If you haven’t tried a mango, let me personally invite you to venture into this delicious taste sensation. Ripe mangos are sweet, juicy, and delicious. They are similar to ripe peaches and can often be used interchangeably in recipes calling for peaches. Many people are not aware that you can also eat unripe mangos. The unripe fruit has a peppery flavor and can easily be used in savory dishes where a peppery flare is welcomed.
If you’re new to mangos, the information below should help you out. If you’re already familiar with mangos, yet are looking for something different to do with them, you’re in the right place! There is a LOT of information on what to do with mangos! I hope this helps!
Mangos 101 – The Basics
Mangos are a popular fruit around the world. Botanically, it’s a drupe, with an outer skin, an edible pulp, and a central stone that houses a single seed. Peaches and plums are also drupes. Mangos are fruits of an evergreen tree in the cashew family. There are over 1,000 different varieties of mangos, with some being round while others are oval.
Mangos were first grown in India over 5,000 years ago. From there, mangos were slowly introduced around the world. Spanish explorers brought mangos to South America and Mexico in the 1600s. Mangos were first introduced to America in 1833 when they were brought to Florida. In India, a basket of mangos is considered to be a sign of friendship, with the mango itself being a symbol of love.
One cup of mango meets 100% of our recommended amount of Vitamin C and about a third that of Vitamin A. Mangos also supply fiber, folate, Vitamin B6, copper, Vitamin K and potassium. They have no cholesterol, sodium nor fat. One cup of mango has about 100 calories.
How to Choose a Mango
Color is not always the best indicator of ripeness with mangos. A ripe mango will give a little when squeezed, like a peach or avocado. A red color will appear on some varieties of ripe mangos, but not all. Also, a fruity aroma can be detected at the stem end of many (but not all) varieties of mangos. With all things considered, the squeeze test is the best way to determine if a mango is ripe.
Avoid mangos with bruises or shriveled skin. Those are past their prime and are not the best selections.
Unripe mangos are very edible, but are not sweet. They have somewhat of a peppery flavor and can be used in savory applications. Ripe mangos are deliciously sweet and are used in most recipes calling for mango as a sweet fruit.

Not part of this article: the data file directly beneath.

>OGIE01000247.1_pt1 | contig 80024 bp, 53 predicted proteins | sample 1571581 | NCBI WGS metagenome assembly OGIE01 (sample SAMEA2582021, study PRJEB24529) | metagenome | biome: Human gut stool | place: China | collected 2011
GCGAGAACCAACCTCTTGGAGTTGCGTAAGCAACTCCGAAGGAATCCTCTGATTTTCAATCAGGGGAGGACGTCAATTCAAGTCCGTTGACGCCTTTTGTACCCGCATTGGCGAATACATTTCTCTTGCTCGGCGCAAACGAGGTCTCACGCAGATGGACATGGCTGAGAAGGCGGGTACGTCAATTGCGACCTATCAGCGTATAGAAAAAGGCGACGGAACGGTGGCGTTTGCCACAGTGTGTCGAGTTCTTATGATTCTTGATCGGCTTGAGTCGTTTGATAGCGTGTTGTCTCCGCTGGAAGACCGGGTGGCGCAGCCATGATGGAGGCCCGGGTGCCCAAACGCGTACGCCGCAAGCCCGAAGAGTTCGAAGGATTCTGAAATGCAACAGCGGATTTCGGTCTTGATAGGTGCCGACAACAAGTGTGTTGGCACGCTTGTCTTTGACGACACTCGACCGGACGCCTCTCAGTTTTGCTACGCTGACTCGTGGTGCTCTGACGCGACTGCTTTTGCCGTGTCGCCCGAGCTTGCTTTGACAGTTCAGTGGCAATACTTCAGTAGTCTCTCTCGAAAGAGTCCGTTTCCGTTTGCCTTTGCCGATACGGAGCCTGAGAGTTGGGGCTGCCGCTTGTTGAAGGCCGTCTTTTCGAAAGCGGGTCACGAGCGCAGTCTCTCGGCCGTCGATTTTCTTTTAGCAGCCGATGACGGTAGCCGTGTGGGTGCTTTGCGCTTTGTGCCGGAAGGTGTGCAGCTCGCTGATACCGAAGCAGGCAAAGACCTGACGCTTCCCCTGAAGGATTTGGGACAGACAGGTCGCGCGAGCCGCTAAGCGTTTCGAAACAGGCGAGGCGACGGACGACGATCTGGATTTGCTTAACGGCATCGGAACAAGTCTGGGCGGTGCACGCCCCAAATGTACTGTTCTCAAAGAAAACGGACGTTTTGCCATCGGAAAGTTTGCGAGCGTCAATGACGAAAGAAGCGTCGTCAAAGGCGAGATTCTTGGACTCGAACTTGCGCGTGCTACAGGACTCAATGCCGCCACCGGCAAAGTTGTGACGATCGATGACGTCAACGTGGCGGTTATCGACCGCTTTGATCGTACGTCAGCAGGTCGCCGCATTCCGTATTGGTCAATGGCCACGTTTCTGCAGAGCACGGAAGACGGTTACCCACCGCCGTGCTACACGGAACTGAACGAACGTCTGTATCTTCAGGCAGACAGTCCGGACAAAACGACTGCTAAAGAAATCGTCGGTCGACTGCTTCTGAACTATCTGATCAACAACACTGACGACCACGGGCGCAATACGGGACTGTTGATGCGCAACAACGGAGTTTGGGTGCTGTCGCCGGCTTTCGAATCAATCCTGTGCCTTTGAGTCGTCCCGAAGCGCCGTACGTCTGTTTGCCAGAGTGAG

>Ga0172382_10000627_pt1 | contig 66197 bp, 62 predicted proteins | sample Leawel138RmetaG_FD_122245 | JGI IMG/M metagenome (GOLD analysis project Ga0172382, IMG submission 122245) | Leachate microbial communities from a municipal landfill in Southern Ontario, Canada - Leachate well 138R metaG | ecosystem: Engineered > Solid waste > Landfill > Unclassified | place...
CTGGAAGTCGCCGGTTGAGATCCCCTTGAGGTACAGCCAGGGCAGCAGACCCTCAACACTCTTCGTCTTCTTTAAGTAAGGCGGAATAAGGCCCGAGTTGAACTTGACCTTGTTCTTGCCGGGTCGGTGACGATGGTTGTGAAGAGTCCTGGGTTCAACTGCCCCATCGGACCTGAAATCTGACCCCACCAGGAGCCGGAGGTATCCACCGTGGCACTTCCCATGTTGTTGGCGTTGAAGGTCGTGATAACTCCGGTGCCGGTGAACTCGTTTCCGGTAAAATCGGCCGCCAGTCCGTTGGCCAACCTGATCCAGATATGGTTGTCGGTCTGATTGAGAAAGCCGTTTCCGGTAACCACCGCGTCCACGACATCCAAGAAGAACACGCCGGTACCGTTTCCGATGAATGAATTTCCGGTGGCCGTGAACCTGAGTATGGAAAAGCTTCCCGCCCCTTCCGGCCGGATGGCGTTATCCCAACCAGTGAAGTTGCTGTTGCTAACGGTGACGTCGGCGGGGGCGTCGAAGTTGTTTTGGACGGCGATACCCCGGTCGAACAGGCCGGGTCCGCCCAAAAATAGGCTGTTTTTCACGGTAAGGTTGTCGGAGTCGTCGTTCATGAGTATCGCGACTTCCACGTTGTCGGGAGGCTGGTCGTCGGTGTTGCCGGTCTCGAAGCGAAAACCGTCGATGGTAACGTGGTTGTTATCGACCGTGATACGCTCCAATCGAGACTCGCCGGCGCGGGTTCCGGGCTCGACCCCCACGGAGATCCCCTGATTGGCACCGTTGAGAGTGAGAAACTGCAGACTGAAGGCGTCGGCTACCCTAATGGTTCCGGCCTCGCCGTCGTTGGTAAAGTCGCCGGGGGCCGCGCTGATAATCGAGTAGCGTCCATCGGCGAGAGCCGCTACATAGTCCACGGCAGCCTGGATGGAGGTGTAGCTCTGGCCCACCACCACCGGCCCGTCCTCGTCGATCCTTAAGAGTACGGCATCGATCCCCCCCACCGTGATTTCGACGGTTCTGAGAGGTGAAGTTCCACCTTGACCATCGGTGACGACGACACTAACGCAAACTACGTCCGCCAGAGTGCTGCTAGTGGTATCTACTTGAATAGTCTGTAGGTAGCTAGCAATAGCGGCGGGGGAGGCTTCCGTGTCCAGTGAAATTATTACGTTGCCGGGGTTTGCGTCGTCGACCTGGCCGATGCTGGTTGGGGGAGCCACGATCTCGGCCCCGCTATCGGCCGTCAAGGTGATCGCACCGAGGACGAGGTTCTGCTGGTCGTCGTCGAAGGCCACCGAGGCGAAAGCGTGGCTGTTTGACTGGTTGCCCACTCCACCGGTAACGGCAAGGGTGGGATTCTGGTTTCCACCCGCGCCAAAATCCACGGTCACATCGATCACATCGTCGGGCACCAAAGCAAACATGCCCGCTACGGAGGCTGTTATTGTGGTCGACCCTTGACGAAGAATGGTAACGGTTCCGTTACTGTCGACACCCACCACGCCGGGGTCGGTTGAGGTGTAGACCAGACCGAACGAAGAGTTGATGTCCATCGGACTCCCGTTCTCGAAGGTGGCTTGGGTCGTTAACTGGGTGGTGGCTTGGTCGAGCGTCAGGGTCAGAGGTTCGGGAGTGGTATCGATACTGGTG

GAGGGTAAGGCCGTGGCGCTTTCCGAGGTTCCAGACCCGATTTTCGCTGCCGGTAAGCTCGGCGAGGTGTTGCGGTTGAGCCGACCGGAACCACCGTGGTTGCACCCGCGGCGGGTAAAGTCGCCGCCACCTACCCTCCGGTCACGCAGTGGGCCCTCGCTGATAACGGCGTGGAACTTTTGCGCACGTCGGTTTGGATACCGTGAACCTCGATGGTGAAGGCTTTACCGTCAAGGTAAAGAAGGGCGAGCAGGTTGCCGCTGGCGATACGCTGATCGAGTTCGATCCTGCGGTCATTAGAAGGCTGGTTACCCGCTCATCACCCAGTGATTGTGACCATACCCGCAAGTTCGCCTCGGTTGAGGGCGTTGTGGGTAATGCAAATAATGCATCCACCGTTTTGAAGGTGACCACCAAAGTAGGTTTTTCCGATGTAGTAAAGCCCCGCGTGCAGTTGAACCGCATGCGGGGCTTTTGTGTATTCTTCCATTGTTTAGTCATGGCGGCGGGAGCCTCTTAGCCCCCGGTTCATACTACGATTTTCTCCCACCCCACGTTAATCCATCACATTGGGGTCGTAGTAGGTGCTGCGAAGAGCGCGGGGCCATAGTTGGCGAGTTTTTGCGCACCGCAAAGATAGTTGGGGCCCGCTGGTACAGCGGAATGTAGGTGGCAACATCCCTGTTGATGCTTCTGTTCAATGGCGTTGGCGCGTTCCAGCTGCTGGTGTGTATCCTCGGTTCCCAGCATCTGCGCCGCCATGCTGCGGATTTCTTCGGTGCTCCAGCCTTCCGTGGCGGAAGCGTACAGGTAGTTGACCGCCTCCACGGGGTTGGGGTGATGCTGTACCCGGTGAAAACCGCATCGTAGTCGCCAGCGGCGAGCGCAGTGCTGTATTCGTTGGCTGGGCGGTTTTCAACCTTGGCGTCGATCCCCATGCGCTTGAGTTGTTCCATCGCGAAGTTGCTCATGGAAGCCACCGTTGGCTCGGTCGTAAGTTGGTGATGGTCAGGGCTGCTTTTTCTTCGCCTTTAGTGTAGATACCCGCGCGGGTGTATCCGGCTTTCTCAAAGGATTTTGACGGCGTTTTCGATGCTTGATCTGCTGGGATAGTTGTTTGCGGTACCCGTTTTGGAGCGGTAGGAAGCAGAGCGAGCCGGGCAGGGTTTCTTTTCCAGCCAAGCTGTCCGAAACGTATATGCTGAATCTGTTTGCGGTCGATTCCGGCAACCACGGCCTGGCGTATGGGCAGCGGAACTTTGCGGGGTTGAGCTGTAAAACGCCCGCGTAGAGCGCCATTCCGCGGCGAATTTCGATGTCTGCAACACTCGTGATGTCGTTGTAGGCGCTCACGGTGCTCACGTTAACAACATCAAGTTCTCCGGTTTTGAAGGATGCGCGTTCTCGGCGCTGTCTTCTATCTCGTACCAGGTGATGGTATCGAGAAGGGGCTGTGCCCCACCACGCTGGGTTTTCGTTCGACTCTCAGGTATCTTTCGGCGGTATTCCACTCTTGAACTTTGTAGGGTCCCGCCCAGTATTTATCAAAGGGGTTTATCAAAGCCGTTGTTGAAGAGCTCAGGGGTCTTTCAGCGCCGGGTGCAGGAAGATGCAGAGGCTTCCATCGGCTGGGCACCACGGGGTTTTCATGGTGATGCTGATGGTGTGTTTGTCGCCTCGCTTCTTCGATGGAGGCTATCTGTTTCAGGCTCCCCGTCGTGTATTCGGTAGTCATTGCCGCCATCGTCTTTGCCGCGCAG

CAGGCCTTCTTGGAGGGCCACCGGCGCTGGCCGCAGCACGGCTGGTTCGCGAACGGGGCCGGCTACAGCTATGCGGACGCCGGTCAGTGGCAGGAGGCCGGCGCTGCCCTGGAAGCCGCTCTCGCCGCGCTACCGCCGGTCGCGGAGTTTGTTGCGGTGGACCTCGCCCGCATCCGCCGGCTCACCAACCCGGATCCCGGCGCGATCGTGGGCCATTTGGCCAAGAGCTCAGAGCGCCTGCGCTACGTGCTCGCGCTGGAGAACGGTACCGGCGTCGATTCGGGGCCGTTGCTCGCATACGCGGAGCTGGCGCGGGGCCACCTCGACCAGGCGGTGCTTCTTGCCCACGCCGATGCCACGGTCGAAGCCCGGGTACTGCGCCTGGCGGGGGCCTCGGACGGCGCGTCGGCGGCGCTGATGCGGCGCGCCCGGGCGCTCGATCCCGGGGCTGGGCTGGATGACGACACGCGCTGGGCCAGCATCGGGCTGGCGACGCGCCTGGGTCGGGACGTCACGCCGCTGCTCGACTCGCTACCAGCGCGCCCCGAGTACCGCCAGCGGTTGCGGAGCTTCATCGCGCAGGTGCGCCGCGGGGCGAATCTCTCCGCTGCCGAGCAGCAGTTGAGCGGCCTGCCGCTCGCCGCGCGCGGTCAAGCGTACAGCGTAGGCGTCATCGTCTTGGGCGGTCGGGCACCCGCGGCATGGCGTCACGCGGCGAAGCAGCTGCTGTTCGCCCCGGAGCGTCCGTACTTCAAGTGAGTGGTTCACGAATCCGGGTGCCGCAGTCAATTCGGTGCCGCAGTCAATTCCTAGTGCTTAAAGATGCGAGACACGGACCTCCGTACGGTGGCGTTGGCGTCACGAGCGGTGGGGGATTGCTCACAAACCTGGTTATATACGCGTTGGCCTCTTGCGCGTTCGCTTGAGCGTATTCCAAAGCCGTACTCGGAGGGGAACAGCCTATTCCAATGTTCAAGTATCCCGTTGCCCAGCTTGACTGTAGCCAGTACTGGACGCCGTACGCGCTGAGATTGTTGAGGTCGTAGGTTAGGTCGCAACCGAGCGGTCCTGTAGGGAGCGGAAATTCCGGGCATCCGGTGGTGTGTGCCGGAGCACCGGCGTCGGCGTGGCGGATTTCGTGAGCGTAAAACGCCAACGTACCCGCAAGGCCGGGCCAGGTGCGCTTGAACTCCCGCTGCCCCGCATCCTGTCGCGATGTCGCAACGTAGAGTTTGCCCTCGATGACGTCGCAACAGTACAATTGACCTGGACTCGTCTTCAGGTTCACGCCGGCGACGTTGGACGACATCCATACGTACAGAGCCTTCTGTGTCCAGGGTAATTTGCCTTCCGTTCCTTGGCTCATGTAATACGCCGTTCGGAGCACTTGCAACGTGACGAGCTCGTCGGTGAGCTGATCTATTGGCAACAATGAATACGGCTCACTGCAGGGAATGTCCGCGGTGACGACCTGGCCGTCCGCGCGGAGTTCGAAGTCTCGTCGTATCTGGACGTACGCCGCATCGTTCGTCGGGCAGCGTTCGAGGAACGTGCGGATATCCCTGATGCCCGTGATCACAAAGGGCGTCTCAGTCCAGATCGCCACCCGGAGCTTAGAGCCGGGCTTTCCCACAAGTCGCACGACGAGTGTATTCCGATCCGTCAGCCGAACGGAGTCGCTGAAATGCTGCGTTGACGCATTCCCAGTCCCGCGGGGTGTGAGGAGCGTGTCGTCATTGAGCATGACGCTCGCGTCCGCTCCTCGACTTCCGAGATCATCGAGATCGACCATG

How to Ripen and Store a Mango
Store unripe mangos at room temperature. Green mangos will ripen at room temperature over several days. To hasten ripening, place green mangos in a paper bag kept at room temperature.
To slow down the ripening process, store ripe mangos in the refrigerator for up to five days. Storing mangos too long in the refrigerator will cause them to turn black.
Peeled and cubed mango may be stored in an airtight container in the refrigerator for several days or in the freezer for up to six months.
How to Cut a Mango
First wash your mango. The peel will need to be removed as it can cause irritation in the mouth. The stone inside needs to be removed. It is large and somewhat flattened. Observe how the mango lays on your counter. It will position itself so the stone is parallel with the counter. Stand the mango up on the stem end and slice it parallel to the stone on each side of the stone. Then make narrow slices down the sides of the mango along the wide side of the stone. If your knife hits the stone in the process, simply move the knife outward just a bit and try again.
After removing the stone, with a knife cut away the peel, then slice or cube the mango as needed. Sometimes, the peel of very ripe mango slices can simply be peeled back with fingers and removed that way. The flesh of ripe mango can be very slippery to handle, so use caution when slicing it so you don’t cut yourself.
One large mango may yield up to two cups of mango cubes.
Important note! Mango juice can stain clothes, so take precaution when preparing it.
Mangos are usually eaten fresh, but there are some recipes available where creative individuals have incorporated them into baked goods, pies, mousses, curries, cobblers, and crisps (see recipe links below!). They may also be grilled or roasted.
Here are some quick ideas for including mango into your day:
* Serve mango cubes with your favorite yogurt.